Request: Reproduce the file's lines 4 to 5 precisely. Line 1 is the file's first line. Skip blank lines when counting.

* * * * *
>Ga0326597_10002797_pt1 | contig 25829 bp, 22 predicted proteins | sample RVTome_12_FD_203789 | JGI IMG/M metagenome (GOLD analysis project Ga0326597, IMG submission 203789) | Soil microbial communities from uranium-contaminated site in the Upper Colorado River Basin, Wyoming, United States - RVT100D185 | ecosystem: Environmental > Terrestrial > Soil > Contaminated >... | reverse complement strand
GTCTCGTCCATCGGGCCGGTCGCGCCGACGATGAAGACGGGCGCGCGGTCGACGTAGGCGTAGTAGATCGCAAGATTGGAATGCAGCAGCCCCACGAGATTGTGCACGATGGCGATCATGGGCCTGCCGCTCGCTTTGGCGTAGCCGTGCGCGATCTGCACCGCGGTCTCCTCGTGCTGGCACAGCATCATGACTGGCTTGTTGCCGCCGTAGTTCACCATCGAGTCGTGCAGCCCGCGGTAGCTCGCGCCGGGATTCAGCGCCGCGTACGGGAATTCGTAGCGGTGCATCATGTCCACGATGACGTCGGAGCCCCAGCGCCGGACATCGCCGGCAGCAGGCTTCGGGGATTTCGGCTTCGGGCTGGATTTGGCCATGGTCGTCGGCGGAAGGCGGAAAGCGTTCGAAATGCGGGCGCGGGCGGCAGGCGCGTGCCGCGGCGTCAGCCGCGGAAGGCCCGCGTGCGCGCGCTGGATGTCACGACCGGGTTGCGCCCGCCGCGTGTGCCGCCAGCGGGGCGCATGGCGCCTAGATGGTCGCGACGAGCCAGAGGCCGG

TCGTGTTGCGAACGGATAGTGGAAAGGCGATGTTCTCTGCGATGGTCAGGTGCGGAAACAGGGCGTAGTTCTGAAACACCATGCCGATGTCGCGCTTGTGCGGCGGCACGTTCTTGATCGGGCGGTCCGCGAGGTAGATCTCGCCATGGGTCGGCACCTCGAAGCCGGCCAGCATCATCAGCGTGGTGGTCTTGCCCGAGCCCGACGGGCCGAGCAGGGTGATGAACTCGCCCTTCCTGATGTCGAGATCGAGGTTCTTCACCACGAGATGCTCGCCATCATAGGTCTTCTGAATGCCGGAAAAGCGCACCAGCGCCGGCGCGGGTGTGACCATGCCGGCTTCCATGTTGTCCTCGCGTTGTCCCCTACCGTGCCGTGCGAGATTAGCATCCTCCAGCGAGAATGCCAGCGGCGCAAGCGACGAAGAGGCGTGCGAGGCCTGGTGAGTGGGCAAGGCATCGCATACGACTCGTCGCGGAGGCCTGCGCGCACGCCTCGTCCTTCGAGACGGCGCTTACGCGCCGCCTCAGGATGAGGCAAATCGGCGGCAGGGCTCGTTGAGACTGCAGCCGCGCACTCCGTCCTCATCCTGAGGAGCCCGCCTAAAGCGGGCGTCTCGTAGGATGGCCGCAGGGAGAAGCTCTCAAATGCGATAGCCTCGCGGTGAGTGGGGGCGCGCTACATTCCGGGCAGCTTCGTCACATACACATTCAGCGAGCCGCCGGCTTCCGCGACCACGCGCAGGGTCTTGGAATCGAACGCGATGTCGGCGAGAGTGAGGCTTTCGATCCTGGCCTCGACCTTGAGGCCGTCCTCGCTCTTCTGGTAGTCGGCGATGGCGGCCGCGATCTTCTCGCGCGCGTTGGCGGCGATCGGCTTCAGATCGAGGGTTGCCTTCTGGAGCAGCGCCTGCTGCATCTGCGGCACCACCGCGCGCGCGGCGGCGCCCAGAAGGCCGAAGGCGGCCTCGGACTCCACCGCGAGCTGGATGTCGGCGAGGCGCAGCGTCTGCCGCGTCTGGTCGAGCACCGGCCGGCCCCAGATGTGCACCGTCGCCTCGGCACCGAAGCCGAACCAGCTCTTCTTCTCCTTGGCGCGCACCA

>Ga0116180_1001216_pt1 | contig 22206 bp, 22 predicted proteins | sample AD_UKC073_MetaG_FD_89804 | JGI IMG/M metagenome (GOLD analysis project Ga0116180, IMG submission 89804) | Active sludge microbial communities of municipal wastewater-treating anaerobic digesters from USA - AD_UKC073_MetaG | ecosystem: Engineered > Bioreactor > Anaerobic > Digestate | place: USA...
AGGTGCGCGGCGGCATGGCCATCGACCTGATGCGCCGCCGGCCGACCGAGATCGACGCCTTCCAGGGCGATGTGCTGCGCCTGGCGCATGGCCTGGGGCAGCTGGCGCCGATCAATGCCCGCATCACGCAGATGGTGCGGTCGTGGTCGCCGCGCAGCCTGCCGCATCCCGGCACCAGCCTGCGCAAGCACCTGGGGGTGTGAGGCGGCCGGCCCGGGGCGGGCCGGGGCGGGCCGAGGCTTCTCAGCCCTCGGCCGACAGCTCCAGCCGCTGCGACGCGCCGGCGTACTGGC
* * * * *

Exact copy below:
>Ga0116180_1001216_pt1 | contig 22206 bp, 22 predicted proteins | sample AD_UKC073_MetaG_FD_89804 | JGI IMG/M metagenome (GOLD analysis project Ga0116180, IMG submission 89804) | Active sludge microbial communities of municipal wastewater-treating anaerobic digesters from USA - AD_UKC073_MetaG | ecosystem: Engineered > Bioreactor > Anaerobic > Digestate | place: USA...
AGGTGCGCGGCGGCATGGCCATCGACCTGATGCGCCGCCGGCCGACCGAGATCGACGCCTTCCAGGGCGATGTGCTGCGCCTGGCGCATGGCCTGGGGCAGCTGGCGCCGATCAATGCCCGCATCACGCAGATGGTGCGGTCGTGGTCGCCGCGCAGCCTGCCGCATCCCGGCACCAGCCTGCGCAAGCACCTGGGGGTGTGAGGCGGCCGGCCCGGGGCGGGCCGGGGCGGGCCGAGGCTTCTCAGCCCTCGGCCGACAGCTCCAGCCGCTGCGACGCGCCGGCGTACTGGC